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Second Highland Games are a hit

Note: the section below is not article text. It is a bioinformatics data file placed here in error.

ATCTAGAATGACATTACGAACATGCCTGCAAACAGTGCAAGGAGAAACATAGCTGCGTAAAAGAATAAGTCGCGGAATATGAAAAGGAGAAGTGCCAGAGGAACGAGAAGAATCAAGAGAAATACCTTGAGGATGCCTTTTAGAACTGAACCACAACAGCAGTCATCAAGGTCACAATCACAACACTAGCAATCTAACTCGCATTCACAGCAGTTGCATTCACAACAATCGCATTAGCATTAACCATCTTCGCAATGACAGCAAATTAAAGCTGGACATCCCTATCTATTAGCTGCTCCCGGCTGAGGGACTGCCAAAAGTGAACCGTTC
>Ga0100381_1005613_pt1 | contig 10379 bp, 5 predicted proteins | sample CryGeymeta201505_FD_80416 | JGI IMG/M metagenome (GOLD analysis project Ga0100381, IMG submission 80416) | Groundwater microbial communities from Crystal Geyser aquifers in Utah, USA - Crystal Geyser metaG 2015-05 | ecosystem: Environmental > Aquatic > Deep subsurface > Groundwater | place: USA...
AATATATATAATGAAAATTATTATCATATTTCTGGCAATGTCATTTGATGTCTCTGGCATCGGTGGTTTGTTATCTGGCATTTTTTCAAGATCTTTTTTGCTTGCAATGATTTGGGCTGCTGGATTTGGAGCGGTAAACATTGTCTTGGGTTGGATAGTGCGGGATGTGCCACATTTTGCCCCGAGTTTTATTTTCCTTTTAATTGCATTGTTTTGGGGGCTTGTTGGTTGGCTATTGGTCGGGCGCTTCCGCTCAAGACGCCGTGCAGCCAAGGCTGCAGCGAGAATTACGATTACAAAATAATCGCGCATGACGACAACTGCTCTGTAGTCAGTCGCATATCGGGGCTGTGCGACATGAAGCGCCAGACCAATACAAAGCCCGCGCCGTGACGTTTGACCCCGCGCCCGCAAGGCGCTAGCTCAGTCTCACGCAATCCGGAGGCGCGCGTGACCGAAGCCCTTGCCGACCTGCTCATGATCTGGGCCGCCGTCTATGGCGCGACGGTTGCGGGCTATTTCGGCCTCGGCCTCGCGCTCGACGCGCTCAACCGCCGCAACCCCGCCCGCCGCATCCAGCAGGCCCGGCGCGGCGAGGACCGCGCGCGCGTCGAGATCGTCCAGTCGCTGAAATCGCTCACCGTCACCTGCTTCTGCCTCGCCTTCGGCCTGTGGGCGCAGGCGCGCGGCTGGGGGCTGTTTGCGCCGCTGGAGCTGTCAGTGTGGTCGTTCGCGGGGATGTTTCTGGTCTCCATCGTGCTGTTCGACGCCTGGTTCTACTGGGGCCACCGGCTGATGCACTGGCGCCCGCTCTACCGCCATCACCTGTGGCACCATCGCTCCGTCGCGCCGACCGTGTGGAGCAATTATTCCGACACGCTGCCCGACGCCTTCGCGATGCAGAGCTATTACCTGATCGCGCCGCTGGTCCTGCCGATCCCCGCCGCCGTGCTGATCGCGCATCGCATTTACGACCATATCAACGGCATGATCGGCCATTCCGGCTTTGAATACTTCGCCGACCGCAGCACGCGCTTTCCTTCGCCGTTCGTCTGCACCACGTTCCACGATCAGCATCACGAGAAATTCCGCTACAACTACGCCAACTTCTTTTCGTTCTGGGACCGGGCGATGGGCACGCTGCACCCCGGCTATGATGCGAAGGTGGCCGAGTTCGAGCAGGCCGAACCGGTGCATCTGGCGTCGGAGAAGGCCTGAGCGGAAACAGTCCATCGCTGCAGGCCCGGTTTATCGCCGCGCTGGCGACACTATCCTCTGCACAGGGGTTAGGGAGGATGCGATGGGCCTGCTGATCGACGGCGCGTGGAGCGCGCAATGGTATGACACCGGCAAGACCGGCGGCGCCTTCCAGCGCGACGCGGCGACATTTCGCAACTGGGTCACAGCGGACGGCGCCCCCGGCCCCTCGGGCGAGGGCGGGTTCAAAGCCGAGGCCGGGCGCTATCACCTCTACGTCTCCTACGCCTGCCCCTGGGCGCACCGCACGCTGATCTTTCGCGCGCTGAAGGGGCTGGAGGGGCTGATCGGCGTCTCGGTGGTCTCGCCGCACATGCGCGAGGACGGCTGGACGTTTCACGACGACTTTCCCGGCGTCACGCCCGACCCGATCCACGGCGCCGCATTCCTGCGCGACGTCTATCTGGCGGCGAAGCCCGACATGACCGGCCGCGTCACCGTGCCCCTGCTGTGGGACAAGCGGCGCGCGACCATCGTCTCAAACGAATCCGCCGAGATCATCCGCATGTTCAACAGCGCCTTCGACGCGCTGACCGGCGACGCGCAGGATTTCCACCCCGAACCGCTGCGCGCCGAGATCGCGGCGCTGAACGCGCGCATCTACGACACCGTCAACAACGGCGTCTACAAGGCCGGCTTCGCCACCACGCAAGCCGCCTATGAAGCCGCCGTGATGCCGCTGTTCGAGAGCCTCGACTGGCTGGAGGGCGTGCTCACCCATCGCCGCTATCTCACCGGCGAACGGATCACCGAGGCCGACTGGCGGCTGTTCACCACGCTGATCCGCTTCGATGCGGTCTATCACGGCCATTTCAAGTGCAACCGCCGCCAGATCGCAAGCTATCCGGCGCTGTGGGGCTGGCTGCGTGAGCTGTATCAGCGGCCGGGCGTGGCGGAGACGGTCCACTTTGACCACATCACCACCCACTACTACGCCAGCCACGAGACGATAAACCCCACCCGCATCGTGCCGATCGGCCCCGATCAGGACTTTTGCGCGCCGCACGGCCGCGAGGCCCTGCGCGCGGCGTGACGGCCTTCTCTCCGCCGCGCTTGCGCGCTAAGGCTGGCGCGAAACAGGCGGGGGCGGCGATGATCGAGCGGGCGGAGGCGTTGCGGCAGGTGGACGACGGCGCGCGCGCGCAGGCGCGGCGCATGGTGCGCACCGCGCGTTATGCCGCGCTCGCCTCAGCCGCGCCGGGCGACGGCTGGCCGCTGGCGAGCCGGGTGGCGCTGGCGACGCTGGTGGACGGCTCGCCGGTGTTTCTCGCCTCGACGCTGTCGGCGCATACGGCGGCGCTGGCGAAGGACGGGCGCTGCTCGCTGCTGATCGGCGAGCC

"If you can say, It's a braw bricht moonlicht nicht yer a'richt ye ken.You could have practiced your use of the ol' guttural uvular fricative from the classic Sir Harry Lauder song A Wee Deoch-an-Doris all day Saturday in Greenbank without raising an eyebrow. Or should that be aye brow?That's because the second annual Scottish Highland Games returned to the Greenbank Farm for a day filled with pipers, dancers, kilts, caber tossers and clans.It went very well, said Mary Chapman, a member of the Whidbey Island Celtic Society which organized the games. We had a real good turnout and we had nothing but good comments.Last year the games attracted a crowd of about 3,500. This year Chapman said she thinks more people turned out.I haven't seen the final gate count but by noon we had about 2,500 and we had a lot more people come in after that, she said. We had more vendors, more food vendors and more clan tents.That was despite the fact that early Saturday morning the Mukilteo-Clinton ferry Cathlamet dropped out of service with mechanical problems, leaving only one boat on the run until late afternoon and leading to ferry waits on the mainland of more than two hours.I know a lot of people wanted to come but didn't get here, said Chapman. She said that because of the ferry delays, one of the scheduled bands failed to get all of its members to the games in time for competition.But there was no shortage of bagpipers. Chapman, a piper herself, said Saturday's weather was nearly perfect for playing. She said bagpipe playing requires considerable physical exertion, so Whidbey's moderate temperatures and Greenbank's reliable breezes made the event a pleasure. Everyone loves to come to this one because it gives them a chance to come to the island, said Chapman. She said the Greenbank Farm is an ideal location with room to grow. We're looking forward to next year. It'll be bigger and better. "